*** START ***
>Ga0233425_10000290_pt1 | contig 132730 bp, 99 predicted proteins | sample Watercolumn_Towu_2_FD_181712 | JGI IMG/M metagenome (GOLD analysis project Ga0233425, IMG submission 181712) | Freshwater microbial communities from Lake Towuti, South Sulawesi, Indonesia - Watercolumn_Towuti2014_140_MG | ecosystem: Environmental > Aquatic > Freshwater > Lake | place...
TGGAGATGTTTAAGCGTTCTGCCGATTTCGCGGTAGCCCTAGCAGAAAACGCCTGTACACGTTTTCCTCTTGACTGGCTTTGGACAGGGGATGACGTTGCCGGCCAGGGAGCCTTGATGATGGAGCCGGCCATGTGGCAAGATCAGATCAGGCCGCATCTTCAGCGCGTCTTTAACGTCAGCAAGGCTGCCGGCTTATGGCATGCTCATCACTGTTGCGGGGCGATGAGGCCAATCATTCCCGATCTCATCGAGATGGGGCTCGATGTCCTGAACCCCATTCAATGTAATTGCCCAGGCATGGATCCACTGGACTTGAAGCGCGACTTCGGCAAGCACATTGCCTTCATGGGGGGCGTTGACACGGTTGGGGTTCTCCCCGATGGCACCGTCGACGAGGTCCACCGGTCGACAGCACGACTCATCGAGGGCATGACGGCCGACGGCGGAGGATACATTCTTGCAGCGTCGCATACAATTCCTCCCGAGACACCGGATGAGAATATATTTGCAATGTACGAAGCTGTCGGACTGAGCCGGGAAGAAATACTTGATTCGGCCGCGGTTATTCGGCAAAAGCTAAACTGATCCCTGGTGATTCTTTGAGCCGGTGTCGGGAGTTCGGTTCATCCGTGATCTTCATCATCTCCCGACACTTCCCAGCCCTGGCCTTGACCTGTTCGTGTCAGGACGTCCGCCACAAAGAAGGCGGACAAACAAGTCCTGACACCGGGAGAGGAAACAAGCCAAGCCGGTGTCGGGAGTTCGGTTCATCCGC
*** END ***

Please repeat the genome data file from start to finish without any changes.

>Ga0233425_10000290_pt1 | contig 132730 bp, 99 predicted proteins | sample Watercolumn_Towu_2_FD_181712 | JGI IMG/M metagenome (GOLD analysis project Ga0233425, IMG submission 181712) | Freshwater microbial communities from Lake Towuti, South Sulawesi, Indonesia - Watercolumn_Towuti2014_140_MG | ecosystem: Environmental > Aquatic > Freshwater > Lake | place...
TGGAGATGTTTAAGCGTTCTGCCGATTTCGCGGTAGCCCTAGCAGAAAACGCCTGTACACGTTTTCCTCTTGACTGGCTTTGGACAGGGGATGACGTTGCCGGCCAGGGAGCCTTGATGATGGAGCCGGCCATGTGGCAAGATCAGATCAGGCCGCATCTTCAGCGCGTCTTTAACGTCAGCAAGGCTGCCGGCTTATGGCATGCTCATCACTGTTGCGGGGCGATGAGGCCAATCATTCCCGATCTCATCGAGATGGGGCTCGATGTCCTGAACCCCATTCAATGTAATTGCCCAGGCATGGATCCACTGGACTTGAAGCGCGACTTCGGCAAGCACATTGCCTTCATGGGGGGCGTTGACACGGTTGGGGTTCTCCCCGATGGCACCGTCGACGAGGTCCACCGGTCGACAGCACGACTCATCGAGGGCATGACGGCCGACGGCGGAGGATACATTCTTGCAGCGTCGCATACAATTCCTCCCGAGACACCGGATGAGAATATATTTGCAATGTACGAAGCTGTCGGACTGAGCCGGGAAGAAATACTTGATTCGGCCGCGGTTATTCGGCAAAAGCTAAACTGATCCCTGGTGATTCTTTGAGCCGGTGTCGGGAGTTCGGTTCATCCGTGATCTTCATCATCTCCCGACACTTCCCAGCCCTGGCCTTGACCTGTTCGTGTCAGGACGTCCGCCACAAAGAAGGCGGACAAACAAGTCCTGACACCGGGAGAGGAAACAAGCCAAGCCGGTGTCGGGAGTTCGGTTCATCCGC